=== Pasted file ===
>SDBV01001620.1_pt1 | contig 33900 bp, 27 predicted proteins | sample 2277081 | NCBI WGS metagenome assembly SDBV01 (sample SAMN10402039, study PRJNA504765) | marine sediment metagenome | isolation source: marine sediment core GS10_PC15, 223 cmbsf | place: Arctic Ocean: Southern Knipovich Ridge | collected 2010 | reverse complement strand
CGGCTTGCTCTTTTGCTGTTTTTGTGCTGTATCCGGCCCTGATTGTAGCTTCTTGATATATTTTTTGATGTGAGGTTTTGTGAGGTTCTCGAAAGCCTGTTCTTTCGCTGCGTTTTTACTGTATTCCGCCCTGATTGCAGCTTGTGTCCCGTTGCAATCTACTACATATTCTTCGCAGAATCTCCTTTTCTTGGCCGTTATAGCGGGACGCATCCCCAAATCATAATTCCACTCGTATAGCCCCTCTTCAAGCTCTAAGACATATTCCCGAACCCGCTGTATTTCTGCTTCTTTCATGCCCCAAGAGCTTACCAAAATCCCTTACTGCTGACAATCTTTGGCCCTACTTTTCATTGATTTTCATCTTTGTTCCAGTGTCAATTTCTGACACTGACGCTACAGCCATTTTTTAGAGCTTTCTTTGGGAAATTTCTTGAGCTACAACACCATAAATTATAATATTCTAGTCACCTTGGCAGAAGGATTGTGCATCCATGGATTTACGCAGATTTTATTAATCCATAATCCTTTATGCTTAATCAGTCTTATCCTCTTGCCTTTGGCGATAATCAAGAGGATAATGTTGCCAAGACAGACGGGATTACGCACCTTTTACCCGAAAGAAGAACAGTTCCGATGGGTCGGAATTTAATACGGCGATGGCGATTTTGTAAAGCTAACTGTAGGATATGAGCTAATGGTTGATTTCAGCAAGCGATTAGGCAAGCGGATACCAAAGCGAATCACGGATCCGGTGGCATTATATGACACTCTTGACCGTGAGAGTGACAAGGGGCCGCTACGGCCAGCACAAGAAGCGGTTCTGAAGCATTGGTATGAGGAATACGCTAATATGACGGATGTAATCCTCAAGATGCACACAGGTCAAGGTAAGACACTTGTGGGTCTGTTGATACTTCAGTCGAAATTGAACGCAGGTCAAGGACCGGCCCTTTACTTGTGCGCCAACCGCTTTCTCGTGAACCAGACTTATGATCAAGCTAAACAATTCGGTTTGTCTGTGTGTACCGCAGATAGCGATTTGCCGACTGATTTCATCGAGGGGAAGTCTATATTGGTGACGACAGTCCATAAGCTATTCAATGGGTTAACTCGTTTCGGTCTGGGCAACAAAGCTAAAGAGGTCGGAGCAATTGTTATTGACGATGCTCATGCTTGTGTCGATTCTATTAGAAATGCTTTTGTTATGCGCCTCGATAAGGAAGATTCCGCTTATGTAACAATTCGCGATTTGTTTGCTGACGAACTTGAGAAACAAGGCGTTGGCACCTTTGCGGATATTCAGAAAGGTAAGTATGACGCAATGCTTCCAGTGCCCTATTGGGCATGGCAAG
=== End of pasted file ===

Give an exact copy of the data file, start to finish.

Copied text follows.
>SDBV01001620.1_pt1 | contig 33900 bp, 27 predicted proteins | sample 2277081 | NCBI WGS metagenome assembly SDBV01 (sample SAMN10402039, study PRJNA504765) | marine sediment metagenome | isolation source: marine sediment core GS10_PC15, 223 cmbsf | place: Arctic Ocean: Southern Knipovich Ridge | collected 2010 | reverse complement strand
CGGCTTGCTCTTTTGCTGTTTTTGTGCTGTATCCGGCCCTGATTGTAGCTTCTTGATATATTTTTTGATGTGAGGTTTTGTGAGGTTCTCGAAAGCCTGTTCTTTCGCTGCGTTTTTACTGTATTCCGCCCTGATTGCAGCTTGTGTCCCGTTGCAATCTACTACATATTCTTCGCAGAATCTCCTTTTCTTGGCCGTTATAGCGGGACGCATCCCCAAATCATAATTCCACTCGTATAGCCCCTCTTCAAGCTCTAAGACATATTCCCGAACCCGCTGTATTTCTGCTTCTTTCATGCCCCAAGAGCTTACCAAAATCCCTTACTGCTGACAATCTTTGGCCCTACTTTTCATTGATTTTCATCTTTGTTCCAGTGTCAATTTCTGACACTGACGCTACAGCCATTTTTTAGAGCTTTCTTTGGGAAATTTCTTGAGCTACAACACCATAAATTATAATATTCTAGTCACCTTGGCAGAAGGATTGTGCATCCATGGATTTACGCAGATTTTATTAATCCATAATCCTTTATGCTTAATCAGTCTTATCCTCTTGCCTTTGGCGATAATCAAGAGGATAATGTTGCCAAGACAGACGGGATTACGCACCTTTTACCCGAAAGAAGAACAGTTCCGATGGGTCGGAATTTAATACGGCGATGGCGATTTTGTAAAGCTAACTGTAGGATATGAGCTAATGGTTGATTTCAGCAAGCGATTAGGCAAGCGGATACCAAAGCGAATCACGGATCCGGTGGCATTATATGACACTCTTGACCGTGAGAGTGACAAGGGGCCGCTACGGCCAGCACAAGAAGCGGTTCTGAAGCATTGGTATGAGGAATACGCTAATATGACGGATGTAATCCTCAAGATGCACACAGGTCAAGGTAAGACACTTGTGGGTCTGTTGATACTTCAGTCGAAATTGAACGCAGGTCAAGGACCGGCCCTTTACTTGTGCGCCAACCGCTTTCTCGTGAACCAGACTTATGATCAAGCTAAACAATTCGGTTTGTCTGTGTGTACCGCAGATAGCGATTTGCCGACTGATTTCATCGAGGGGAAGTCTATATTGGTGACGACAGTCCATAAGCTATTCAATGGGTTAACTCGTTTCGGTCTGGGCAACAAAGCTAAAGAGGTCGGAGCAATTGTTATTGACGATGCTCATGCTTGTGTCGATTCTATTAGAAATGCTTTTGTTATGCGCCTCGATAAGGAAGATTCCGCTTATGTAACAATTCGCGATTTGTTTGCTGACGAACTTGAGAAACAAGGCGTTGGCACCTTTGCGGATATTCAGAAAGGTAAGTATGACGCAATGCTTCCAGTGCCCTATTGGGCATGGCAAG